I thought of another way to break down shots against and save percentage - by looking at goalies with similar league rankings from year-to-year to see if goalies who faced fewer than average or higher than average shots were likely to have a save percentage that differed from the norm. Even if there is no relationship in an overall sense, there could still be some relationship for goalies with extreme shots against results, whether high or low. After all, when we are comparing say Turco in Dallas to Vokoun in Florida, we are talking about the opposite ends of the spectrum in terms of team prevention.
I took a sample of the top 40 goalies in minutes played for each season from 2000-01 to 2008-09, and then looked at the save percentage stats and rank for all the goalies who ranked #1, #5, #10, #15, #20, #25, #30, #35, and #40 in shots against per 60 minutes each season, where #1 was the fewest and #40 was the most.
Here is the breakdown:
1st in SA: .908 save %, avg rank 21
5th in SA: .908 save %, avg rank 24
10th in SA: .909 save %, avg rank 21
15th in SA: .903 save %, avg rank 27
20th in SA: .898 save %, avg rank 30
25th in SA: .911 save %, avg rank 17
30th in SA: .909 save %, avg rank 19
35th in SA: .915 save %, avg rank 13
40th in SA: .916 save %, avg rank 13
Those results are pretty consistent across the board. The only ones that are really striking are the low results for #15 and #20, which wouldn't be expected by any commonly advanced shots against theory, and the high results for #35 and #40, which could potentially indicate an advantage to facing higher shots against totals.
The most obvious factor that can be influencing this analysis is goalie quality. Since any goalie can finish in any one of these spots, one grouping could be Brodeur, Roy, Belfour and Hasek while the next could be Cloutier, Raycroft, Esche and Kidd. The actual groupings weren't that extreme, but goalie quality does explain the weird results for the goalies who ranked 20th, as Vernon, Turek, Grahame, Conklin, Khabibulin, Tellqvist, Ward and Toskala was easily the weakest group of goalies. The goalies who ranked 15th weren't much better (Thibault, Roy, Storr, Weekes, post-lockout Theodore, Ward, Lalime, Price this year). It appears to be just a fluke of a fairly small sample size that those two ranks attracted lesser talent and led to lower save percentages. On the other hand, both the 35th ranked and 40th ranked goalie groups were strong, with goalies like Burke, pre-lockout Theodore, Roloson, Huet, Lehtonen, and Luongo three times, along with a few lesser lights in Rhodes, Hnilicka, Denis, Hedberg, Anderson and Chris Mason.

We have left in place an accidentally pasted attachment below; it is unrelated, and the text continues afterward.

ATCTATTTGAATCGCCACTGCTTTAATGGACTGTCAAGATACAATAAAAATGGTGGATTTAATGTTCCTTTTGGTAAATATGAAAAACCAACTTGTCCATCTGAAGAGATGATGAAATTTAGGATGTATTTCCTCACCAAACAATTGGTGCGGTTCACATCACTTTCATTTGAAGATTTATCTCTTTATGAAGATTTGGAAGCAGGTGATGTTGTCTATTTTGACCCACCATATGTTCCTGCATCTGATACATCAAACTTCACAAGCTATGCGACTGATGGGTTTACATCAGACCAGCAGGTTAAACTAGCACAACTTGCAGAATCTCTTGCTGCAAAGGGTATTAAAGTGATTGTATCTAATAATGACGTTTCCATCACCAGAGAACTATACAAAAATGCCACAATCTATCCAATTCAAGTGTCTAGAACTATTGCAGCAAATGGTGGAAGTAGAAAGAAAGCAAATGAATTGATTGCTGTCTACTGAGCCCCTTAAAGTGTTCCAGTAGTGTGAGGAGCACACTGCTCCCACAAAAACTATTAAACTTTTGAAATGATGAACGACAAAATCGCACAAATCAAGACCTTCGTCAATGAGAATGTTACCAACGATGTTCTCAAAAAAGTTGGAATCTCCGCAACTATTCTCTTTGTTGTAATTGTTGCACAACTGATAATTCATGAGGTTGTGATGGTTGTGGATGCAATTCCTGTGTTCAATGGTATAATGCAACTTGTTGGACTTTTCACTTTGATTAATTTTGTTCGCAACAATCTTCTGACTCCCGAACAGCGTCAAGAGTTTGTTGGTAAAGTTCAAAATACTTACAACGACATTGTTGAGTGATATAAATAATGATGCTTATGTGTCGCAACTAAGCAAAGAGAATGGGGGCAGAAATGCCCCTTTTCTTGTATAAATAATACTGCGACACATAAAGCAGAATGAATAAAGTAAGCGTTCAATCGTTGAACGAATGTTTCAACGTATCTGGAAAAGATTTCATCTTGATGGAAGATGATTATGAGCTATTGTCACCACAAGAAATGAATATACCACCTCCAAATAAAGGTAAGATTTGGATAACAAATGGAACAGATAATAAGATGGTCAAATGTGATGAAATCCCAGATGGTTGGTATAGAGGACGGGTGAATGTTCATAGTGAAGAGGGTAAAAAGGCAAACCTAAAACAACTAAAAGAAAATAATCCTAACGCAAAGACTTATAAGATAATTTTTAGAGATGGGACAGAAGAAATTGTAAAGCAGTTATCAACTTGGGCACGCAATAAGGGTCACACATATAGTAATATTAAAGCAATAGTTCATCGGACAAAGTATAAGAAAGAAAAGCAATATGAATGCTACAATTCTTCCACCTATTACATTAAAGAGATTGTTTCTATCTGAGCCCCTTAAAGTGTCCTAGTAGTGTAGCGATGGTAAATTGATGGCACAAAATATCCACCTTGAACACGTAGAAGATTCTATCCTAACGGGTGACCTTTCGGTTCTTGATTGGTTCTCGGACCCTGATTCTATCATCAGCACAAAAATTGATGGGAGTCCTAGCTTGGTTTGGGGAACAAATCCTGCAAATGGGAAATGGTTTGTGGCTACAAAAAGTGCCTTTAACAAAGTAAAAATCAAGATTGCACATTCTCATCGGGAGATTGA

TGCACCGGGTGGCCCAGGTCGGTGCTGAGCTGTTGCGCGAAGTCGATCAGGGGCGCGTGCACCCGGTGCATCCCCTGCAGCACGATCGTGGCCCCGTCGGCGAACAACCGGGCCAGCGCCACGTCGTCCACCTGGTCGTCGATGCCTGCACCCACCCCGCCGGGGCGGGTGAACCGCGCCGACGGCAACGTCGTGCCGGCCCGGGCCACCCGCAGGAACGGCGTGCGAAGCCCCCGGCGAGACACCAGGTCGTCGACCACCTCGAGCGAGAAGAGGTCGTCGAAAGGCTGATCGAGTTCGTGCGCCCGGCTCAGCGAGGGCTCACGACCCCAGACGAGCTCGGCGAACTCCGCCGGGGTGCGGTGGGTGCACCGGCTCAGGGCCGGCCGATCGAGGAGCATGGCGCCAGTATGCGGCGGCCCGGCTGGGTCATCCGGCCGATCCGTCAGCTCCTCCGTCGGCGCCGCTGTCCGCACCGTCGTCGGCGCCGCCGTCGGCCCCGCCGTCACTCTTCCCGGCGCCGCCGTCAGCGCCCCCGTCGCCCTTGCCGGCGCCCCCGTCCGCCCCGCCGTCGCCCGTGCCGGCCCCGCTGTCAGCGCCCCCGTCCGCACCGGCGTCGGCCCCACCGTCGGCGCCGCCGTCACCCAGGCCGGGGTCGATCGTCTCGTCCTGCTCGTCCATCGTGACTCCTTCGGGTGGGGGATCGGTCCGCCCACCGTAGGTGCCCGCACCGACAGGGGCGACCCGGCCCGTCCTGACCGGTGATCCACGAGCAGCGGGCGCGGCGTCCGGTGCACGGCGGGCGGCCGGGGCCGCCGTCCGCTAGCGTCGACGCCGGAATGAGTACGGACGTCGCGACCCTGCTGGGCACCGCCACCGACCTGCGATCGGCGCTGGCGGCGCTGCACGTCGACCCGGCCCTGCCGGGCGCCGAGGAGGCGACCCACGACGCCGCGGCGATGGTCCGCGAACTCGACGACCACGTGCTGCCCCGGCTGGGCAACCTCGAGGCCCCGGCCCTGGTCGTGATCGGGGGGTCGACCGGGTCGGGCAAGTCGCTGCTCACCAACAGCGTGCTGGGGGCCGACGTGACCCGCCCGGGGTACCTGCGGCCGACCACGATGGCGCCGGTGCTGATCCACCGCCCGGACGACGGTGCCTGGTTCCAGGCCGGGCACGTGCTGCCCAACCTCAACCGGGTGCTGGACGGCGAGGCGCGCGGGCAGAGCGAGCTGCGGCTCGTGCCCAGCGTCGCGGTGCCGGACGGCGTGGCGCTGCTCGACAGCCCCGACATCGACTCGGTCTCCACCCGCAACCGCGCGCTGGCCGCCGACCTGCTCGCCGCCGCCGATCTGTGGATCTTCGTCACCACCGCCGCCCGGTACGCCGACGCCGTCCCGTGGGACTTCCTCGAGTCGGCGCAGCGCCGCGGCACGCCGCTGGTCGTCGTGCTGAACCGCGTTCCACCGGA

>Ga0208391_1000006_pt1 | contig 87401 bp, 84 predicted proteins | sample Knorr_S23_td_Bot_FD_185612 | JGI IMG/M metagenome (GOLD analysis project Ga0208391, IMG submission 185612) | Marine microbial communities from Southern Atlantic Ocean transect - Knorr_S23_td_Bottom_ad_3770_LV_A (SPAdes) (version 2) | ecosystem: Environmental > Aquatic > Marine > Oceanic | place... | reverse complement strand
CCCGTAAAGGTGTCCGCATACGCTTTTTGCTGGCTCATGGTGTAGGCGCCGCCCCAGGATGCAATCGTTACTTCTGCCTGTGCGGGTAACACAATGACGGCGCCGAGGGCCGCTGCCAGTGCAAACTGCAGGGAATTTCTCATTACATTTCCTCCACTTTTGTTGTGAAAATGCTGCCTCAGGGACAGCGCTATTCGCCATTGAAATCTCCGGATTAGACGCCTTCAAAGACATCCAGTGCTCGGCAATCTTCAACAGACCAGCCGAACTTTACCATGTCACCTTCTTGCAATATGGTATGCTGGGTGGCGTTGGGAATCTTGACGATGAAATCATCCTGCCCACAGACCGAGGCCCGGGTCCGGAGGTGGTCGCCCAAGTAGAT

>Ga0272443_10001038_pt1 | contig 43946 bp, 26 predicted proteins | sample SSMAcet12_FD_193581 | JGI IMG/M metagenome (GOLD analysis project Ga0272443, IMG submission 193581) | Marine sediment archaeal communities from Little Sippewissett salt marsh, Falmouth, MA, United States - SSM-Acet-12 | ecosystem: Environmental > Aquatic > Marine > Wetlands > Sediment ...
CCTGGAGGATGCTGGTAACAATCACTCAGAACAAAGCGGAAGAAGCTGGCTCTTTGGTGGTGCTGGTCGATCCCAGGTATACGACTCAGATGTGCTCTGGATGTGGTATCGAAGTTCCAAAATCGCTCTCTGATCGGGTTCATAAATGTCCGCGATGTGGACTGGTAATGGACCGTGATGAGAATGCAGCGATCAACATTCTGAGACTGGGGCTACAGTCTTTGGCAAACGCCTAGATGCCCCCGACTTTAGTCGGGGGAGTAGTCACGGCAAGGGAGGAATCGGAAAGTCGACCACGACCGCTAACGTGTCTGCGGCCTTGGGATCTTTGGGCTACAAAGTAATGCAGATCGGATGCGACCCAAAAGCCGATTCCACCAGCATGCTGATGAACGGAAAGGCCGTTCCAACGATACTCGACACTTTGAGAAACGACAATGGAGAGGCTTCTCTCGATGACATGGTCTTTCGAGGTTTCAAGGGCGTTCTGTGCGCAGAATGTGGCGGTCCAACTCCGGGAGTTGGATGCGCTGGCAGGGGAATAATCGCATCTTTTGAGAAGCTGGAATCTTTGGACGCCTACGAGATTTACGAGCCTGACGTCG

Here are the numbers adjusted for the average career save percentage for each goalie in the sample and normalized to the league average of .907. This works pretty well for most of the goalies, with the exception of those who have played just 1 or 2 seasons, like Carey Price, or goalies whose careers began in the 1980s, like Patrick Roy.
This list makes it look like it was very difficult to face the fewest shots in the league, but that is not really the case. The adjustment is somewhat misleading, as the average career save percentage is overstating the strength of the group. Dominik Hasek faced the fewest shots against in the league in both 2006-07 and 2007-08, so his .922 career mark is counted twice by this method although he was well past his prime in those two seasons. This year, current fewest shots against leader Steve Mason counts as .920, since as a rookie this season is all we have to go on. Mason may be a good young goalie, but he is unlikely to sustain that mark over an entire career. If we replace these adjustments with average values, then the #1 group improves to a .908 adjusted save percentage, only slightly lower than the others.
The two highest-shot groups finish 1-2 in the adjusted rankings as well, which does seem to indicate that there may be some advantage at work. However, the main reason for these excellent results are that they included the two best high-workload, high-save percentage seasons in the period (Jose Theodore in 2001-02 and Roberto Luongo in 2003-04). Remove those two years, and both groups end up with an adjusted save percentage of .911, which is in line with everything else.
There might be a slight save percentage advantage to facing high shot totals and possibly even a slight disadvantage to facing low shot totals, but it is probably at most a couple thousandths. Otherwise, over an 8 season sample it did not appear to make much difference at all whether goalies faced fewer shots than average or more shots than average. The results were certainly within the margin of error given the sample size, or could be explained by differences in goalie quality. The evidence continues to mount that there appears to be no significant relationship between save percentage and shots against.